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1 October 2012

Time Out London Is Dead, Long Live Time Out London

When you buy a Groupon deal, even if you feel like you're getting a great bargain, somehow the house always seems to win. About 18 months ago I bought a deal for a one-year subscription to Time Out's London edition, which, at £35, seemed like a reasonable enough price for me--a sporadic reader, at best--to hit the button. When my year was up, I was going to cancel the subscription but they let me renew at the same rate, and I decided that I got more than £35 of value from the magazine, even though most if not all of their content is available online. 

I liked having it all in a magazine format, which I could peruse on a Wednesday evening. I also liked the feeling of being a Time Out subscriber. It was like a badge of pride: I care about my city and enjoy finding out about all of the weird and wonderful things going on in London. I liked the features and read all of the film, shopping, food and drink, and around town sections each week, and leafed through the others. I wasn't one of those people who protested when they tried to axe the TV section earlier in the year, although maybe I should have seen it as a warning.

n00b (L) and old skool (R) versions of Time Out

When I read in the Guardian a couple of months ago that Time Out London would be going free, the first thing I did was call the latter to find out what this meant for subscribers. They weren't expecting the news to leak so soon and couldn't tell me anything helpful (I work in a busy press office, so I can sympathise). A couple of weeks ago, I found out their best offer: I can either continue to receive the (now free) magazine in the post until the end of my subscription in April, plus three bonus months, or I can have the rest of my money back. I object to paying for a magazine I can pick up for free from the bus stops near my home and my office, but equally, my refund would only amount to £15, so I'll probably stay subscribed and then cancel at the end of my subscription.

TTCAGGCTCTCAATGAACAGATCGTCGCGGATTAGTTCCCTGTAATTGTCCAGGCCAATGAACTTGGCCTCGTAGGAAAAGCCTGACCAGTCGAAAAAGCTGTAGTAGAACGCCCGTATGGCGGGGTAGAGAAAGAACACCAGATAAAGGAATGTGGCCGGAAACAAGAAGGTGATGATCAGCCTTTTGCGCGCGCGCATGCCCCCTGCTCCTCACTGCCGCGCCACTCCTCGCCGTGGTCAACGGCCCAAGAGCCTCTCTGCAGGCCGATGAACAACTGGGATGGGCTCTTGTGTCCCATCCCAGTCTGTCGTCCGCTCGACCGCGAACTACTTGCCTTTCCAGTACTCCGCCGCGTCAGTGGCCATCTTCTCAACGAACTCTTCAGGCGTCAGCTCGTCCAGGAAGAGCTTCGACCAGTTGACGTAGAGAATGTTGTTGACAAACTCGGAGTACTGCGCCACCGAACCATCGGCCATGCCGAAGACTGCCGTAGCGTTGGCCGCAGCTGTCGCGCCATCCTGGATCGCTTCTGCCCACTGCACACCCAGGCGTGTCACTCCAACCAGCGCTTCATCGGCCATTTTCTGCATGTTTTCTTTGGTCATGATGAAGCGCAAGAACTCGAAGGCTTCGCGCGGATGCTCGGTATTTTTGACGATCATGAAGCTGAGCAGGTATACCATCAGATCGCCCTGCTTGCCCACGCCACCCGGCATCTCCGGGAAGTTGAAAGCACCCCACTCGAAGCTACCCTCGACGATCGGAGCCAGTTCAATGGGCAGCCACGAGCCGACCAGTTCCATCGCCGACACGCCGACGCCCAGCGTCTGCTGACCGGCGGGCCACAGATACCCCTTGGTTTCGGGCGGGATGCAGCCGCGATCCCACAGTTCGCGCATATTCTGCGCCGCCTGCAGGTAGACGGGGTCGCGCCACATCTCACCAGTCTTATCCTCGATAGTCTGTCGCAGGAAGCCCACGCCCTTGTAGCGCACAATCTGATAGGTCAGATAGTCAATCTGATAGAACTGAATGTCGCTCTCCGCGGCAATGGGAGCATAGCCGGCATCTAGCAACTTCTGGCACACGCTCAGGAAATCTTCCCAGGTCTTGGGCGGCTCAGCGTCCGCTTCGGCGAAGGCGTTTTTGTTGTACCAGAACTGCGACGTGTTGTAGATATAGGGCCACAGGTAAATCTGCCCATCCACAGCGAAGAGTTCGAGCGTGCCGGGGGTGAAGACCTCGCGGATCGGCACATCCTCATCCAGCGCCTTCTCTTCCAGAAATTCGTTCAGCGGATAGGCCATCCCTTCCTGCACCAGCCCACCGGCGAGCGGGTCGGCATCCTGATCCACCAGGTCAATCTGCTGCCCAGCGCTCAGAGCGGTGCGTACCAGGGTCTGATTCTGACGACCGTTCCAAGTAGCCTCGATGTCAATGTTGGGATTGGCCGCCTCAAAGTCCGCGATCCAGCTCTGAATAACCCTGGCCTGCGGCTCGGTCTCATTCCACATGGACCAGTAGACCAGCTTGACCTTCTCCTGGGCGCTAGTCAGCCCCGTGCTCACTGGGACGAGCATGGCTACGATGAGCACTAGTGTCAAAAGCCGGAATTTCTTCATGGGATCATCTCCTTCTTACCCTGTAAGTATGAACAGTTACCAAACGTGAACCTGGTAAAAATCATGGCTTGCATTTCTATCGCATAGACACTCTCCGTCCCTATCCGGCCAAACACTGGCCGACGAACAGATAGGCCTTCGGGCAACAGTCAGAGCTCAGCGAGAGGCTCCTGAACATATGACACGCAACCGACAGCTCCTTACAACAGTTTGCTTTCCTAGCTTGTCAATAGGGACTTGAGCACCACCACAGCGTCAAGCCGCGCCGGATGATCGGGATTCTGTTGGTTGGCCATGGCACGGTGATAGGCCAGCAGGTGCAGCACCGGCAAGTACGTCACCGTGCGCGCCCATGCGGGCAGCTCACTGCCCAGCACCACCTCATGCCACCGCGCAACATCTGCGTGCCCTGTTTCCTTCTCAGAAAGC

Size matters...

As for the new magazine, I did think it was clever to make the first issue about all the free things you can do in London; they also had a load of competitions to win their favourite free stuff. The magazine itself is both bigger and thinner and the paper quality isn't as good. There are a lot more adverts, although most of them are for gigs, plays, and other events that might previously have appeared in the much-culled listings sections. The content in the new issue doesn't bug me too much: my favourite sections are still there, albeit in a somewhat abbreviated form, and although the articles are less meaty, I actually quite like lists and bullet points. In fact, the new and, well, different Time Out feels a lot like a more gender-neutral version of Shortlist, the free lad mag distributed in London on Thursday mornings.

Don't get me wrong, I'll still enjoy reading Time Out Lite, but it's definitely a shadow of its former self. And that is a crying shame.


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